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  • As a bisexual, I couldn’t agree with your post more. Frida Kahlo (who was also a bisexual) was my hero growing up, because she was completely unabashed about it, even in a traditional Mexican relationship… when I read her biography, I was 14 or so, and thought, “Hey… this really describes a lot of my own feelings. I didn’t even know this existed.” and it really calmed me, and helped me be okay with who I was.

    I think, as far as bigotry goes, people get very defensive over their communities, even to the point of rejecting those they could and should call friend. I think, as you said, ‘bisexuals’ straddle the line a little too fluidly for most people, sort of like independent voters. 😛

    Alex Hurst, fantasy author in Japan. “B is for Books” is my current post.

    • Oh Frida, yes! Another great artist who embraced who she was.

      Ha! Indeed! Still, I’d like to see LGBT communities being more inclusive across the gender spectrum.

      Thanks for stopping by and commenting 🙂

  • Cathy Pegau

    Excellent post that says a lot of the things I think about. I get the feeling some folks feel there is an unfair advantage to being bi? I don’t know what that would be, really. Twice the opportunity to date? Twice the fun? Is the “competition” that tough?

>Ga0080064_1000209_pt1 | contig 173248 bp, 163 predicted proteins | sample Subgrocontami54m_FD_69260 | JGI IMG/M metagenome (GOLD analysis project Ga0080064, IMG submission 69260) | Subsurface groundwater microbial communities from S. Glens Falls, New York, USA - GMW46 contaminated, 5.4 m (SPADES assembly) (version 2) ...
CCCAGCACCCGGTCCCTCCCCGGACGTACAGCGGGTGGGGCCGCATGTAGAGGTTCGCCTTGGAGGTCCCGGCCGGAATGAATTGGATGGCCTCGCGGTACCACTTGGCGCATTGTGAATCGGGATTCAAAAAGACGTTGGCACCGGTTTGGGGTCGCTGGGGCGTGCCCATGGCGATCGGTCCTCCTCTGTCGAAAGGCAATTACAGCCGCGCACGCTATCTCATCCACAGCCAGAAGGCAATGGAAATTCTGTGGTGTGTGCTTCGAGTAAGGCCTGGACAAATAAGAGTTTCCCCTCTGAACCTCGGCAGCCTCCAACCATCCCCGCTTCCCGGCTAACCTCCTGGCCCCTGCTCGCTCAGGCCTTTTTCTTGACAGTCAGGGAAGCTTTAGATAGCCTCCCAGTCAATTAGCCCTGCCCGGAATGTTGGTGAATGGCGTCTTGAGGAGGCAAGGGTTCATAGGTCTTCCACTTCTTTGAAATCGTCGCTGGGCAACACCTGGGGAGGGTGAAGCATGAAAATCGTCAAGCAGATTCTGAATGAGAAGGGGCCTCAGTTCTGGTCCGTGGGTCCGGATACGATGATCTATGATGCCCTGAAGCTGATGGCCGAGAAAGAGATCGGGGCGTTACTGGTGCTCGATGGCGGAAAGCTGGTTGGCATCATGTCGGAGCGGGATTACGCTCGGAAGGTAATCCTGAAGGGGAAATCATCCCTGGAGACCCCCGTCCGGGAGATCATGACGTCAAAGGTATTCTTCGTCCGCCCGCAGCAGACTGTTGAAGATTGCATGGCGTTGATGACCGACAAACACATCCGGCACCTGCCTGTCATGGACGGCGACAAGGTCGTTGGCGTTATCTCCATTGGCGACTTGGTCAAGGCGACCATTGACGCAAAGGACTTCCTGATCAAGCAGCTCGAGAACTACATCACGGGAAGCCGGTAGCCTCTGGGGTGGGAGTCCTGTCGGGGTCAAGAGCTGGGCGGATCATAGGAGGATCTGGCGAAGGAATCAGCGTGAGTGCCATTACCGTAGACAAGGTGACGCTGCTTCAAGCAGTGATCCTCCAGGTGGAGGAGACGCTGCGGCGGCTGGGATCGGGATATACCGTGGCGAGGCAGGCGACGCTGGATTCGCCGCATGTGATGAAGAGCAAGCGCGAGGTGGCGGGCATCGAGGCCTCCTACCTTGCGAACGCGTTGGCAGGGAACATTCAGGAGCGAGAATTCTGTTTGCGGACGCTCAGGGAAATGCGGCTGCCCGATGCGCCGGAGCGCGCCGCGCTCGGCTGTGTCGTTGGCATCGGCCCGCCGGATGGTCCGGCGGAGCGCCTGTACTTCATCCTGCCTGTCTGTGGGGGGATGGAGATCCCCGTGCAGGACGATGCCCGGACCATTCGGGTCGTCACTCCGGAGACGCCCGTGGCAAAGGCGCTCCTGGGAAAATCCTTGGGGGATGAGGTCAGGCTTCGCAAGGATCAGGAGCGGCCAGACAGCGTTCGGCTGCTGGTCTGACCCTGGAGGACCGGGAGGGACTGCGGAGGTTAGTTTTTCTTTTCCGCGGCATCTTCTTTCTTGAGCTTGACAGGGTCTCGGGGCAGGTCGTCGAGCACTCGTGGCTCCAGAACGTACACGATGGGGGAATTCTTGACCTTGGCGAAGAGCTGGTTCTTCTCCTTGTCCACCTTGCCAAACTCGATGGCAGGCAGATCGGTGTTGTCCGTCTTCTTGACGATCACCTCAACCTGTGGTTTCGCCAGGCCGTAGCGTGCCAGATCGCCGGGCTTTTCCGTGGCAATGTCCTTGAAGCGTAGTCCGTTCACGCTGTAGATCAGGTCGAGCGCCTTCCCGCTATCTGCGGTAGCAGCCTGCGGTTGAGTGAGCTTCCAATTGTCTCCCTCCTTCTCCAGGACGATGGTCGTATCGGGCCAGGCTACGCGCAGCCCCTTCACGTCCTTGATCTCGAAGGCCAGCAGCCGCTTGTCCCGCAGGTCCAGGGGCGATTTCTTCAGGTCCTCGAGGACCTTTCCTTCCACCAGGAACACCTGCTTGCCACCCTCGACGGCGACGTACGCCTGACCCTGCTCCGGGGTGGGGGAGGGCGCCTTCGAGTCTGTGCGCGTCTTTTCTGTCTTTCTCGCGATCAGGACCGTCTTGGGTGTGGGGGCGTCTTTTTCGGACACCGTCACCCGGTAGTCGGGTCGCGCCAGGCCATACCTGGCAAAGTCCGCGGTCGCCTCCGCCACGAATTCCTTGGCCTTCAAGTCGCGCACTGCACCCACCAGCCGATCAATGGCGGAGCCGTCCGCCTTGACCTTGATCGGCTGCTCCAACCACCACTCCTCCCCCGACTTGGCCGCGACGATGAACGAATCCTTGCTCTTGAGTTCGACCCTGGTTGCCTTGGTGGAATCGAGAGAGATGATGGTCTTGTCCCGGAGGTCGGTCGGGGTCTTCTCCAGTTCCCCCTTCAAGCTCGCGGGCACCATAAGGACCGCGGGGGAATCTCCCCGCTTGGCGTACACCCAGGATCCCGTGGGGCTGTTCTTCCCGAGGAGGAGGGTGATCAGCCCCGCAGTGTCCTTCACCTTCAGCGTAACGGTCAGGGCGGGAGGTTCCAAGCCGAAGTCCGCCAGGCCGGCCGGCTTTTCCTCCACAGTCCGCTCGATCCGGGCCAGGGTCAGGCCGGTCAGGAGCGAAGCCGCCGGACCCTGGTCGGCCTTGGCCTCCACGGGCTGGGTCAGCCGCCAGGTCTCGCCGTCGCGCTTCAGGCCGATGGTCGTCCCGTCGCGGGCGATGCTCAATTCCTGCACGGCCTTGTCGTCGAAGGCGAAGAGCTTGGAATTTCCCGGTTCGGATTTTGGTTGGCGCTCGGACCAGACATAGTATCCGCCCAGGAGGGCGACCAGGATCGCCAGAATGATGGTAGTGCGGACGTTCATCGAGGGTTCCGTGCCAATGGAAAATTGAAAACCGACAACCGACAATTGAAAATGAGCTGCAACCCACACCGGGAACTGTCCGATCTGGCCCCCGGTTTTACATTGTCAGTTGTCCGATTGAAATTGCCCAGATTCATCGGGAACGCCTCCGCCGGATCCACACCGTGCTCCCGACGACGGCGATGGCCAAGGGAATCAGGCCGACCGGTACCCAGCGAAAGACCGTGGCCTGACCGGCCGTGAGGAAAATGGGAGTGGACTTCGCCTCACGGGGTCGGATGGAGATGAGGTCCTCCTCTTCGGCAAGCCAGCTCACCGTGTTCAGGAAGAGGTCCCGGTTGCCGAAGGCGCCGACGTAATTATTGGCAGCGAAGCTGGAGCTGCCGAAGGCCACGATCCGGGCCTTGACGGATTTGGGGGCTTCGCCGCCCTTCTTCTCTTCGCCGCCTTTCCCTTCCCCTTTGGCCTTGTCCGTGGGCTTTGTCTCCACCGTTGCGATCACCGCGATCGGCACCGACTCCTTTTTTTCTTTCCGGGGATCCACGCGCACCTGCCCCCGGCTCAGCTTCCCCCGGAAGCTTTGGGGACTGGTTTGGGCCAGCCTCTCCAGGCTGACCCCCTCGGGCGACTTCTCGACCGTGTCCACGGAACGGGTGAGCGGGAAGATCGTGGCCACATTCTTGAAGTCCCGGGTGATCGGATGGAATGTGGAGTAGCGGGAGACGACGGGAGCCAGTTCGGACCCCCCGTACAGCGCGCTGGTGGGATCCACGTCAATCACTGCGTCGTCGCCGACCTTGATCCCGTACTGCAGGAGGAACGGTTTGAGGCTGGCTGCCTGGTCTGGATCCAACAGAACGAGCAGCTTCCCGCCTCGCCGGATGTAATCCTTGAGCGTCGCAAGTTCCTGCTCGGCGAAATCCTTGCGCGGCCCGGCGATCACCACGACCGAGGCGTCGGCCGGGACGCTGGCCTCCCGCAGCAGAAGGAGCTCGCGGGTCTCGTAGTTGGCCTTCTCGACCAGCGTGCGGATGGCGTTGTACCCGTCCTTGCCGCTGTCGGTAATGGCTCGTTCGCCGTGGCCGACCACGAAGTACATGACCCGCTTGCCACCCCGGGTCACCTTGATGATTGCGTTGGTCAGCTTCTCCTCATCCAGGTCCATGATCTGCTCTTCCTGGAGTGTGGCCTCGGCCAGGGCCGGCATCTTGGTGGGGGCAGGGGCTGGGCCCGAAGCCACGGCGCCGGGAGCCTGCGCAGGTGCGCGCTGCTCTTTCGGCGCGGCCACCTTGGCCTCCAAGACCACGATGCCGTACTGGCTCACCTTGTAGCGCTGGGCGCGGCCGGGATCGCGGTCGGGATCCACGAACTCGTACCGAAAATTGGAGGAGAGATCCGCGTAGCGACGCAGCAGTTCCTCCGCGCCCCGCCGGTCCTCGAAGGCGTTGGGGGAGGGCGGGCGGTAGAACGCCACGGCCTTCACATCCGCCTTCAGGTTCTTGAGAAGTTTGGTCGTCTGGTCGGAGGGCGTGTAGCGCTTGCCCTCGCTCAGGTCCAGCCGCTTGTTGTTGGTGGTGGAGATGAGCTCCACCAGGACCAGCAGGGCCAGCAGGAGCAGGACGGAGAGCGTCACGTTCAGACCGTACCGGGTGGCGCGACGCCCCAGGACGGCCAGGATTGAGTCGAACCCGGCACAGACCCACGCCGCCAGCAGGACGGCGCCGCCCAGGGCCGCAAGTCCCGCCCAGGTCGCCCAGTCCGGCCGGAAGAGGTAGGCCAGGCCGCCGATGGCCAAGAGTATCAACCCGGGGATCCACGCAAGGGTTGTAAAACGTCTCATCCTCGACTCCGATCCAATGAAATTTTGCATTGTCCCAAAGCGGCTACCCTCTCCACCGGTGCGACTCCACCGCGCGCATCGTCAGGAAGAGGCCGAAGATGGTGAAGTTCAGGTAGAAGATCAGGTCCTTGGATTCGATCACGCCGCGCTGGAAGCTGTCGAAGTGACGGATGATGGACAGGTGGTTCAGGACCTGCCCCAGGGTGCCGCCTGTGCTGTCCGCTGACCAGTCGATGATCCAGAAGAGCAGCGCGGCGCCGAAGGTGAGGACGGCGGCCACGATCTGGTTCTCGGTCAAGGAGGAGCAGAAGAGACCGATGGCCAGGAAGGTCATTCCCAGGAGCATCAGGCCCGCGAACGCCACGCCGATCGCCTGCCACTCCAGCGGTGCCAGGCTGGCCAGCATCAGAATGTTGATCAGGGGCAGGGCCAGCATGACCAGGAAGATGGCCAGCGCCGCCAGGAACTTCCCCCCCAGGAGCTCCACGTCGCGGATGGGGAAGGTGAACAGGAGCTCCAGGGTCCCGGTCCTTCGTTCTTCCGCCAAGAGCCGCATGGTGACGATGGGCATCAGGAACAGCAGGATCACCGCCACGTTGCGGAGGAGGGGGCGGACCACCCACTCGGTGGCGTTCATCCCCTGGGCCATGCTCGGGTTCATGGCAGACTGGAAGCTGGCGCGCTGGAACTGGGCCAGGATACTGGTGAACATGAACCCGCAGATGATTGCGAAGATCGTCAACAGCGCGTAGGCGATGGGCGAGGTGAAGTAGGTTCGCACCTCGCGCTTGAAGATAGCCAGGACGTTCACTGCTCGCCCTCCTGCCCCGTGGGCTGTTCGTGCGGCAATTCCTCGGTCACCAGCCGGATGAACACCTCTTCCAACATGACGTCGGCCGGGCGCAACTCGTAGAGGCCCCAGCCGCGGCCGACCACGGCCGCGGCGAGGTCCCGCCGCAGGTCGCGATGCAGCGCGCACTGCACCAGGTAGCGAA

• Yeah, I’ve also heard that kind of joke about bisexuals ‘doubling their chances on a Saturday night.’ Not sure if I should find that insulting or not, but it seems there is a certain impression about bisexuals and it’s not always flattering.

      • Cathy Pegau

        Like we can’t commit or something? Um, not true, just like any other stereotype and misconception.

        • Or somehow bisexuals are more promiscuous because they’re into men and women. Major misconception!

  • Larry Benjamin

    I’m gay. That’s the identity I claim because it’s my truth. My feeling is people should get to label themselves however they want. I don’t live another’s truth, therefore I cannot speak another’s truth. I think bisexuality should only be an issue for those directly involved, i.e. the bisexual and his/her partner. If someone wants to avoid involvement with a bisexual for whatever reason, that is that person’s choice. And certainly as valid for that individual as the bisexual’s sexual identity is to him/her

    • It’s absolutely that person’s choice and that’s all well and good except when there are double standards involved, such as a bisexual not wanting to be involved with another bisexual because of the opposite gender attraction when that individual experiences that same attraction – that’s the sort of bigotry I just don’t understand.

  • Jessica

    I agree that bisexuals seem to be the most misunderstood and most targeted in any sexual identity community. And I agree with you that it’s really too bad since love is love and should be allowed to transcend the physical body (or sexual connotation). I love that you have written bisexual characters. I think if there is more exposure, there will be less judgement from all sides.